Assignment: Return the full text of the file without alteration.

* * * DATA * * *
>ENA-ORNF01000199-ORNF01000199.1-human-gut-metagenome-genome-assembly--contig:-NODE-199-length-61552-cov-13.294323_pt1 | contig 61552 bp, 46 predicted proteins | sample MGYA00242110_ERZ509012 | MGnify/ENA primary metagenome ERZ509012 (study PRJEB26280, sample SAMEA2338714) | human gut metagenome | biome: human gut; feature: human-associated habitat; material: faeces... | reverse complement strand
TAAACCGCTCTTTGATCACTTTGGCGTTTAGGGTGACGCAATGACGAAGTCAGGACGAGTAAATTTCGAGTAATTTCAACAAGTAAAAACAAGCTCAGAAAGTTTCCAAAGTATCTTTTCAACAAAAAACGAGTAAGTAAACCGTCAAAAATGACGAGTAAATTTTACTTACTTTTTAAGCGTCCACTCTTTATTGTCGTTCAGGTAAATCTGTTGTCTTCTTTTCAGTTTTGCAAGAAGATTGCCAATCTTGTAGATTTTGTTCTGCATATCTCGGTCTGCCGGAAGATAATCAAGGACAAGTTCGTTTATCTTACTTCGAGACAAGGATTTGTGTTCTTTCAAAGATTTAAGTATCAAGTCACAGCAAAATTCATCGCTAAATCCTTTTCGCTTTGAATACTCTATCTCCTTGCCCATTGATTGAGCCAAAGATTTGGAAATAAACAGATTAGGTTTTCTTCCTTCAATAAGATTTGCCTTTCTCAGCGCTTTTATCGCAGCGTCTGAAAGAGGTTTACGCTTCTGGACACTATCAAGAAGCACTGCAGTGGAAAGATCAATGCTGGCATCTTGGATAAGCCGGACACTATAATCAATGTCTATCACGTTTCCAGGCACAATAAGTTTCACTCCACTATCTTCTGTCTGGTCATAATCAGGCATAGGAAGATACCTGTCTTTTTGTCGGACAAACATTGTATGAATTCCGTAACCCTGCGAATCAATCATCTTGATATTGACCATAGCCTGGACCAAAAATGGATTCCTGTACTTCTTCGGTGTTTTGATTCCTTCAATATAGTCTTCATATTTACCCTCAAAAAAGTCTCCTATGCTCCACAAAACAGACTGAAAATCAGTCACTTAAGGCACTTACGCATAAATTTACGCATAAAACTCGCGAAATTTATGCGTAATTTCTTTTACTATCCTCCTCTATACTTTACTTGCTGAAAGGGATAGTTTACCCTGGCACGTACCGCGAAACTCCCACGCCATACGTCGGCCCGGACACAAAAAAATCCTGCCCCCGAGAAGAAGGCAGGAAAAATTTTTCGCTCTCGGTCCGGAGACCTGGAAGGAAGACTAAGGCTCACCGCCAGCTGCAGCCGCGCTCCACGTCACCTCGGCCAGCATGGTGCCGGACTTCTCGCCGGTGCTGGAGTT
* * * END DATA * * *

>ENA-ORNF01000199-ORNF01000199.1-human-gut-metagenome-genome-assembly--contig:-NODE-199-length-61552-cov-13.294323_pt1 | contig 61552 bp, 46 predicted proteins | sample MGYA00242110_ERZ509012 | MGnify/ENA primary metagenome ERZ509012 (study PRJEB26280, sample SAMEA2338714) | human gut metagenome | biome: human gut; feature: human-associated habitat; material: faeces... | reverse complement strand
TAAACCGCTCTTTGATCACTTTGGCGTTTAGGGTGACGCAATGACGAAGTCAGGACGAGTAAATTTCGAGTAATTTCAACAAGTAAAAACAAGCTCAGAAAGTTTCCAAAGTATCTTTTCAACAAAAAACGAGTAAGTAAACCGTCAAAAATGACGAGTAAATTTTACTTACTTTTTAAGCGTCCACTCTTTATTGTCGTTCAGGTAAATCTGTTGTCTTCTTTTCAGTTTTGCAAGAAGATTGCCAATCTTGTAGATTTTGTTCTGCATATCTCGGTCTGCCGGAAGATAATCAAGGACAAGTTCGTTTATCTTACTTCGAGACAAGGATTTGTGTTCTTTCAAAGATTTAAGTATCAAGTCACAGCAAAATTCATCGCTAAATCCTTTTCGCTTTGAATACTCTATCTCCTTGCCCATTGATTGAGCCAAAGATTTGGAAATAAACAGATTAGGTTTTCTTCCTTCAATAAGATTTGCCTTTCTCAGCGCTTTTATCGCAGCGTCTGAAAGAGGTTTACGCTTCTGGACACTATCAAGAAGCACTGCAGTGGAAAGATCAATGCTGGCATCTTGGATAAGCCGGACACTATAATCAATGTCTATCACGTTTCCAGGCACAATAAGTTTCACTCCACTATCTTCTGTCTGGTCATAATCAGGCATAGGAAGATACCTGTCTTTTTGTCGGACAAACATTGTATGAATTCCGTAACCCTGCGAATCAATCATCTTGATATTGACCATAGCCTGGACCAAAAATGGATTCCTGTACTTCTTCGGTGTTTTGATTCCTTCAATATAGTCTTCATATTTACCCTCAAAAAAGTCTCCTATGCTCCACAAAACAGACTGAAAATCAGTCACTTAAGGCACTTACGCATAAATTTACGCATAAAACTCGCGAAATTTATGCGTAATTTCTTTTACTATCCTCCTCTATACTTTACTTGCTGAAAGGGATAGTTTACCCTGGCACGTACCGCGAAACTCCCACGCCATACGTCGGCCCGGACACAAAAAAATCCTGCCCCCGAGAAGAAGGCAGGAAAAATTTTTCGCTCTCGGTCCGGAGACCTGGAAGGAAGACTAAGGCTCACCGCCAGCTGCAGCCGCGCTCCACGTCACCTCGGCCAGCATGGTGCCGGACTTCTCGCCGGTGCTGGAGTT